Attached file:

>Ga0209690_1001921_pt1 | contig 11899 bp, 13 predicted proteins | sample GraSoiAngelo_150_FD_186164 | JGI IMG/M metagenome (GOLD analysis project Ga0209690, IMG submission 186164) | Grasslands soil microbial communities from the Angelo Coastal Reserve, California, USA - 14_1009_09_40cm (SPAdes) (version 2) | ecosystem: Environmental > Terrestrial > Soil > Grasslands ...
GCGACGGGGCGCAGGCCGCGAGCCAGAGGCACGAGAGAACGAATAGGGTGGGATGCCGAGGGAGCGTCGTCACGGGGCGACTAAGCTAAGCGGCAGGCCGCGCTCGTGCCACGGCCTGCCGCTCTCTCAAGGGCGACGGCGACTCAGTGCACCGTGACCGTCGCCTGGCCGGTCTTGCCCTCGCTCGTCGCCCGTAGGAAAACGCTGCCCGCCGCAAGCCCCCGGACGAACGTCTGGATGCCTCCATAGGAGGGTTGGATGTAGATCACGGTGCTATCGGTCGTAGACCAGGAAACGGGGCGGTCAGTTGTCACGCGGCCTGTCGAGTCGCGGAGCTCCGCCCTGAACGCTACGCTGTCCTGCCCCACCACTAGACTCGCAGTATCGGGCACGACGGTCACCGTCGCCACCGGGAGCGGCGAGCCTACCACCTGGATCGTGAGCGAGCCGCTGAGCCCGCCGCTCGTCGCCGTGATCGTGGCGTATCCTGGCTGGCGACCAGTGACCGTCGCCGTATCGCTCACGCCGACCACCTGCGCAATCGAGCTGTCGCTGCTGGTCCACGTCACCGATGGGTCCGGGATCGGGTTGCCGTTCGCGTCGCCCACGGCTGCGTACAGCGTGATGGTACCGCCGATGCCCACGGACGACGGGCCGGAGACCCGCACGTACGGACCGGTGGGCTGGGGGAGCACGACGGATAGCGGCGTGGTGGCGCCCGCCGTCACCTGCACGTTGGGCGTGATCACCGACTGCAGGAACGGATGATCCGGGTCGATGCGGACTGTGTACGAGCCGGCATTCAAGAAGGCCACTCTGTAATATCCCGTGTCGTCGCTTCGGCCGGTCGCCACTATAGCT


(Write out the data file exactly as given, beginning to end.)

>Ga0209690_1001921_pt1 | contig 11899 bp, 13 predicted proteins | sample GraSoiAngelo_150_FD_186164 | JGI IMG/M metagenome (GOLD analysis project Ga0209690, IMG submission 186164) | Grasslands soil microbial communities from the Angelo Coastal Reserve, California, USA - 14_1009_09_40cm (SPAdes) (version 2) | ecosystem: Environmental > Terrestrial > Soil > Grasslands ...
GCGACGGGGCGCAGGCCGCGAGCCAGAGGCACGAGAGAACGAATAGGGTGGGATGCCGAGGGAGCGTCGTCACGGGGCGACTAAGCTAAGCGGCAGGCCGCGCTCGTGCCACGGCCTGCCGCTCTCTCAAGGGCGACGGCGACTCAGTGCACCGTGACCGTCGCCTGGCCGGTCTTGCCCTCGCTCGTCGCCCGTAGGAAAACGCTGCCCGCCGCAAGCCCCCGGACGAACGTCTGGATGCCTCCATAGGAGGGTTGGATGTAGATCACGGTGCTATCGGTCGTAGACCAGGAAACGGGGCGGTCAGTTGTCACGCGGCCTGTCGAGTCGCGGAGCTCCGCCCTGAACGCTACGCTGTCCTGCCCCACCACTAGACTCGCAGTATCGGGCACGACGGTCACCGTCGCCACCGGGAGCGGCGAGCCTACCACCTGGATCGTGAGCGAGCCGCTGAGCCCGCCGCTCGTCGCCGTGATCGTGGCGTATCCTGGCTGGCGACCAGTGACCGTCGCCGTATCGCTCACGCCGACCACCTGCGCAATCGAGCTGTCGCTGCTGGTCCACGTCACCGATGGGTCCGGGATCGGGTTGCCGTTCGCGTCGCCCACGGCTGCGTACAGCGTGATGGTACCGCCGATGCCCACGGACGACGGGCCGGAGACCCGCACGTACGGACCGGTGGGCTGGGGGAGCACGACGGATAGCGGCGTGGTGGCGCCCGCCGTCACCTGCACGTTGGGCGTGATCACCGACTGCAGGAACGGATGATCCGGGTCGATGCGGACTGTGTACGAGCCGGCATTCAAGAAGGCCACTCTGTAATATCCCGTGTCGTCGCTTCGGCCGGTCGCCACTATAGCT